WIMBLEDON, England - You either love Wimbledon or hate it. You either keep the grass or rip it up. You either put up with rain in the English summertime or dome the joint.
Which brings us to yesterday, one of the weirdest in Wimbledon history.
They didn't finish the men's semifinal between Tim Henman of Britain and Goran Ivanisevic of Croatia, but they did manage to play for 51 more minutes between drops of rain.
They never even struck a ball in the women's final between reigning champion Venus Williams of the United States and Justine Henin of Belgium.
But they did manage to squeeze in a Centre Court interview with former President Bill Clinton, who has now attended three of the four Grand Slam tennis events - all except the Australian Open.
The men's semifinal and women's final are due to be completed today with the men's championship pushed back to tomorrow, giving Wimbledon its first Final Monday since 1988, the second since 1922. Patrick Rafter already advanced to the final by ousting Andre Agassi on Friday.
And a Monday final could simply ratchet up the weirdness as Britain is gripped by Henmania, with the country pining for its first British men's finalist since 1938.
Henman managed to prolong Britain's agony in his match against Ivanisevic. It began Friday, with Henman taking a 2-1 lead in sets at 5-7, 7-6 (6), 6-0, 2-1, before play was suspended by rain and darkness.
Henman showed up yesterday four games from victory. He didn't get it. Slipping and sliding and even unloading a forehand winner from his knees, Ivanisevic won the fourth set by claiming the tiebreaker 7-5, and held a 3-2 lead in the fifth set. Henman was serving at 30-15 in the sixth game of the last set when play was suspended again.
Wimbledon officials actually left it to the players to decide if they wanted to play both the semifinals and final today. The idea was apparently vetoed.
They simply don't have rules for such bizarre circumstances at Wimbledon.
With the rain delay came the inevitable question about putting a retractable roof on Centre Court, the most fabled arena in tennis.
Physically, the roof could be built, said Tim Phillips, chairman of the All England Club.
"The real issue is: If you put one up, what does the microclimate create in the way of dew on the playing surface?" he said. "We've got obviously top athletes who are trying to twist and turn on the grass. We're also concerned about the way the grass grows. We are doing tests on this. We've commissioned quite a lot of testing in the States. Until such time as we get total satisfaction that the microclimate is going to be suitable for championship play, we wouldn't consider it."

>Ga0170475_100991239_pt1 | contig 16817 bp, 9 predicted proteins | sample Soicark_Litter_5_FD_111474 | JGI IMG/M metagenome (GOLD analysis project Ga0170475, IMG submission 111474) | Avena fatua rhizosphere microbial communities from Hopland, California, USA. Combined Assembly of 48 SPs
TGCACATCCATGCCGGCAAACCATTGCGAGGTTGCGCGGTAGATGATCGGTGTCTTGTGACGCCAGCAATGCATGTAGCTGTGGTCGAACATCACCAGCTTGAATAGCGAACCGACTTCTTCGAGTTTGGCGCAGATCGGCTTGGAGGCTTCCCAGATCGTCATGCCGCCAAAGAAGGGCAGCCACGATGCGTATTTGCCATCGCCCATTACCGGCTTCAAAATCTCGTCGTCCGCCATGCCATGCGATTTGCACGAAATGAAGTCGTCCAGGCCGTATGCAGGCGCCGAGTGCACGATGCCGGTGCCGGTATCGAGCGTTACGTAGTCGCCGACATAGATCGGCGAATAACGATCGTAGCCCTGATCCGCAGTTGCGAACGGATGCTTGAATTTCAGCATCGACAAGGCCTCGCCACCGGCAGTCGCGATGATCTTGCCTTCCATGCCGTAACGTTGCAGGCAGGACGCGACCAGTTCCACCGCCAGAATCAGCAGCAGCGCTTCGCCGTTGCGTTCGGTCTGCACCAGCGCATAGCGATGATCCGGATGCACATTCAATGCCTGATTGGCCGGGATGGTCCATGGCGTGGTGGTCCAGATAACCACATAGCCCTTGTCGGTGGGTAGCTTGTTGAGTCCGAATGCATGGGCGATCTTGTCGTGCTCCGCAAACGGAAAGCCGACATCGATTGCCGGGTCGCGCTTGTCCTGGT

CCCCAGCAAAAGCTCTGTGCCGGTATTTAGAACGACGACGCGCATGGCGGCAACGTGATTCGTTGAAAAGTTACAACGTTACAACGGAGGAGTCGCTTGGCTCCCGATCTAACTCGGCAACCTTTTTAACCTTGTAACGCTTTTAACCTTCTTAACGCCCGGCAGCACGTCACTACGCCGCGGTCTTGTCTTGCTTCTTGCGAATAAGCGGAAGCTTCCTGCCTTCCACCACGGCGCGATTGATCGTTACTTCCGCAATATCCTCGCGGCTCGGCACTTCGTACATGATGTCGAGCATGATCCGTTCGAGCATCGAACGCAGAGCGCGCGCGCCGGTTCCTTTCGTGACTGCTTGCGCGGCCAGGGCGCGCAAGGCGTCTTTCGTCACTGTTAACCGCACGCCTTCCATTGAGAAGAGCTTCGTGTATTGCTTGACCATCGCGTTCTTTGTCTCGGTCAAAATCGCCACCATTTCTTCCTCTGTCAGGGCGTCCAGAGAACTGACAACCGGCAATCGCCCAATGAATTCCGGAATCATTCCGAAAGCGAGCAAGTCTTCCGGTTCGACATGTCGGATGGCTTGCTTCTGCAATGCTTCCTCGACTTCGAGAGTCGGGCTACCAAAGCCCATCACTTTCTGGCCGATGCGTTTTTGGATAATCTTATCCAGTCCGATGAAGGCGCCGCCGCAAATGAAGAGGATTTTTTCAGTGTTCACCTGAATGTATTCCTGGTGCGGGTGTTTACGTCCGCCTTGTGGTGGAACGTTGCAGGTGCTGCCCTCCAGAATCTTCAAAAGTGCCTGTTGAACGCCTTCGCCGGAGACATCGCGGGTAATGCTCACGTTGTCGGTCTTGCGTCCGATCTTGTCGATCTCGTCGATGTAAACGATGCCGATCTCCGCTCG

Let's face it: Wimbledon wouldn't be Wimbledon with a roof over Centre Court.
"You can just walk on that court in the middle of the winter when there are no lines and it speaks to you," said Virginia Wade, who was the last British woman to win Wimbledon in 1977. "There are a lot of spirits growing on that grass."
There's also an aura in the royal box, where the likes of Queen Elizabeth II and Princess Diana have sat.
Yesterday, former President Clinton showed up for the rain and an interview with the British Broadcasting Corporation.
He talked tennis.
Was he any good?
"I was slow and inaccurate," he said. "But I liked it very much."
How about his serve?
"Aggressive, fast and inaccurate," he said.
Clinton said he liked to watch Agassi, whom he called a "prince of a man."
He talked about playing golf with the likes of Arnold Palmer and Jack Nicklaus, and spoke knowledgeably about Henman ("He is, I think, plainly playing for his country, as well as for himself."), Ivanisevic ("He played rather bravely, I thought, to get this far.") and the Williams sisters ("They have this massive talent and they're in the growing process.").
"She looks like a gazelle on the court," Clinton said of Venus Williams. "Never seen anything like it; may never see anything like it again."
He also gave the crowd an update on his career.
"Well, I'm spending about half my time on public service, about half my time making a living, supporting my family," he said. "And I'm about to open an office in Harlem in New York City. All of you are welcome to come and visit if you are in New York."